First, let me be bold and honest. The answer to the question is “No”. Not while we live in an affluent democracy with abundant, relatively cheap food. You may have your own idea for a solution. Certainly there have been many espoused – tax cakes, confectionery and soft drinks, tax fat people, ban advertising of foods you perceive to be evil or just plain ban every processed food. Simple. It seems that we favour controlling the environment to educating and encouraging people to eat intelligently. The public weight loss campaign is a favourite solution offered by governments.
Does anyone listen & act?
Obesity Reviews published a paper that considered 60 interventions or policy proposals since 1980. Although presumed to be useful, may public campaigns have uncertain benefits and, indeed, many aren’t even evaluated for effectiveness. The [http://www.drawthelinewa.com.au/ last Australian campaign] showed 55% awareness among adults. So what? I’m aware of many things too but do stuff-all about it. I know I should turn off appliances and not always have them on standby like I do. I know Mugabe is not good for Zimbabwe but haven’t got around to assassinating him. Evaluating awareness and asking people questions about their intentions is irrelevant to success or failure.
The review also suggests that there can be unintentional consequences, such as some adopting unhealthy diet practices to achieve a goal weight. The Singaporean Trim and Fit program was criticised because it might contribute to eating disorders.
Being fat is stigmatised, linked to stereotypes of stupidity, ugliness, weakness and laziness. I would imagine that every campaign directed at their weight can’t make them feel better about themselves. In 2008 it was reported that the US state of Mississippi planned to [http://www.telegraph.co.uk/news/worldnews/1577463/Ban-restaurants-from-serving-obese-people.html ban fat people from restaurants], presumably to keep them away from temptation. Bet that would have been helpful. Is this form of discrimination healthy? Should we fire health professionals, airline staff, police or firemen once they are judged to be fat? For some, I would say “Yes”. A 140kg fireman may be a risk to himself. Yet an overweight dietitian may be a more credible voice about healthy eating than one that can barely throw a shadow.
The review argues that public campaigns focus solely on the kilojoule and health benefits of foods and completely forget the social context of food. If you are told to cut out cheese and wine would you be welcome at your grandparents who left Italy in the 1950s to start life in your country? I now refuse to do media interviews about what to eat over Christmas. Hey, no-one listened in the 1980s, the 90s and frankly I no longer care what you eat for Christmas. Overindulge like most do, enjoy it and do some activity to balance things out.
Although I feel that it is my responsibility, and mine alone, to look after my weight and health, not everyone has that capability. If you are unemployed, have a lousy job, live in a threatening household, hospitalised with a severe injury, feel alienated, or can’t speak the local language then I suspect that looking lean may not be a priority; may not even be on the first two pages of your priority list. I doubt if a weight loss campaign offers them anything more than guilt.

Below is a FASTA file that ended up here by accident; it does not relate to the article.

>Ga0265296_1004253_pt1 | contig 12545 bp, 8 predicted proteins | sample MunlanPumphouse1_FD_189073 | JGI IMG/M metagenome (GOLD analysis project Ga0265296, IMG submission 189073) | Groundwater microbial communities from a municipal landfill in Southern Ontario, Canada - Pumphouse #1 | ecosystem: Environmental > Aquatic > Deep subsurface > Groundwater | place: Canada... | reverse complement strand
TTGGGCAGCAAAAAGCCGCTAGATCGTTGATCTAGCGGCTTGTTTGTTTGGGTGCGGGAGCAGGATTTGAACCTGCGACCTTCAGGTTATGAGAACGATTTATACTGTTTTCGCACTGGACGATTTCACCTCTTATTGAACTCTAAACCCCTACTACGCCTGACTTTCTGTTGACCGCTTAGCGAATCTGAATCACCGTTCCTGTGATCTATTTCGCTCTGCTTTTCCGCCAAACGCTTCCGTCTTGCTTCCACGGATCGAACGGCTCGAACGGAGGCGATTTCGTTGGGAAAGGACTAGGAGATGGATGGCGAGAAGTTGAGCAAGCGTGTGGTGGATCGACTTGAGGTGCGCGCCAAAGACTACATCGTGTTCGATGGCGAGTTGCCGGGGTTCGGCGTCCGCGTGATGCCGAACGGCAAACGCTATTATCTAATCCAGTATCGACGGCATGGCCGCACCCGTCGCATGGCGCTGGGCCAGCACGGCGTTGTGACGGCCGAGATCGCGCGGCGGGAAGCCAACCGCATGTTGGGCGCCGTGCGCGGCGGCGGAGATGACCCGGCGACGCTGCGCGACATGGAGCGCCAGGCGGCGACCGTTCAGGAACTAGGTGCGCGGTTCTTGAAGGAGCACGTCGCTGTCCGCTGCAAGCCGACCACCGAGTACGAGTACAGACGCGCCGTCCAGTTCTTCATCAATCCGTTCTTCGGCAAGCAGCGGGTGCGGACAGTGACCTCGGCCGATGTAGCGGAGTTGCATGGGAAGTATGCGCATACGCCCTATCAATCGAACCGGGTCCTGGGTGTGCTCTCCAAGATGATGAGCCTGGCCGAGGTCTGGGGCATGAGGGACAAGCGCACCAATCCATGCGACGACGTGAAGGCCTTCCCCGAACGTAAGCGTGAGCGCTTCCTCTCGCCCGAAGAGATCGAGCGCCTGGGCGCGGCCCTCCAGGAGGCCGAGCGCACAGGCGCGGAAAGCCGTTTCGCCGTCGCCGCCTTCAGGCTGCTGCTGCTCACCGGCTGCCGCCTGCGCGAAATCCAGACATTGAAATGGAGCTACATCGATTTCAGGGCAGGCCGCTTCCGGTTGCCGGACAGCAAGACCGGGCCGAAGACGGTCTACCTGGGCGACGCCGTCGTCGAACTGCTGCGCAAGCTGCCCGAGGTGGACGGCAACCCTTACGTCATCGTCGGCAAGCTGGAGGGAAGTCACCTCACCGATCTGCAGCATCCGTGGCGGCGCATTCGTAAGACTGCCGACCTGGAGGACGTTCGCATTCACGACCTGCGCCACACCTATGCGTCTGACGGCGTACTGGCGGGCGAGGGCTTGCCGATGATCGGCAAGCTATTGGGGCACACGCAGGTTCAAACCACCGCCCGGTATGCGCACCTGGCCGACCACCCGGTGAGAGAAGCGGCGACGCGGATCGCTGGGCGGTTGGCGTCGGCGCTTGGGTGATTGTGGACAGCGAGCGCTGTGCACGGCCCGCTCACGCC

Public weight campaigns have a shot-gun strategy – send out a few messages and hope some will stick. That makes them ineffective. The last Australian public weight loss campaign cost you $45 million, a lot of it on commercial TV. There has to be a better use of the money. That campaign is being written up for a science publication. Hopefully the data will prove me wrong.
It has been suggested that we reward “good behaviour” and give bonuses for weight loss such as the police in one Mexican city who received 100 pesos bonus for every kilo they lost. How would you feel if you were a lean local and heard about that? I would gain a kilo in December, lose it in January, gain it back in February, on and on. Nice little earner. Healthy?
What does it all mean?
Frankly, I think you can have any viewpoint on a population solution to overweight, and justify it however you want, but you would be hard-pressed to show that it was effective, and by that I mean effective in permanently changing eating or activity habits to create weight loss in more than, say, 2% of the population over a five year span.
I’d love to see the stairs full of people and the escalator used by only those over 90, parents carting young children or those recovering from a sports injury. I would also love to see people encouraged to eat well for their health, well-being and longevity while never once mentioning their weight. Public health campaigns should be about health, fitness and well-being. Forget weight – too difficult, too dangerous and nobody listens.
Reference: Obesity Reviews 2011; 12: 669-679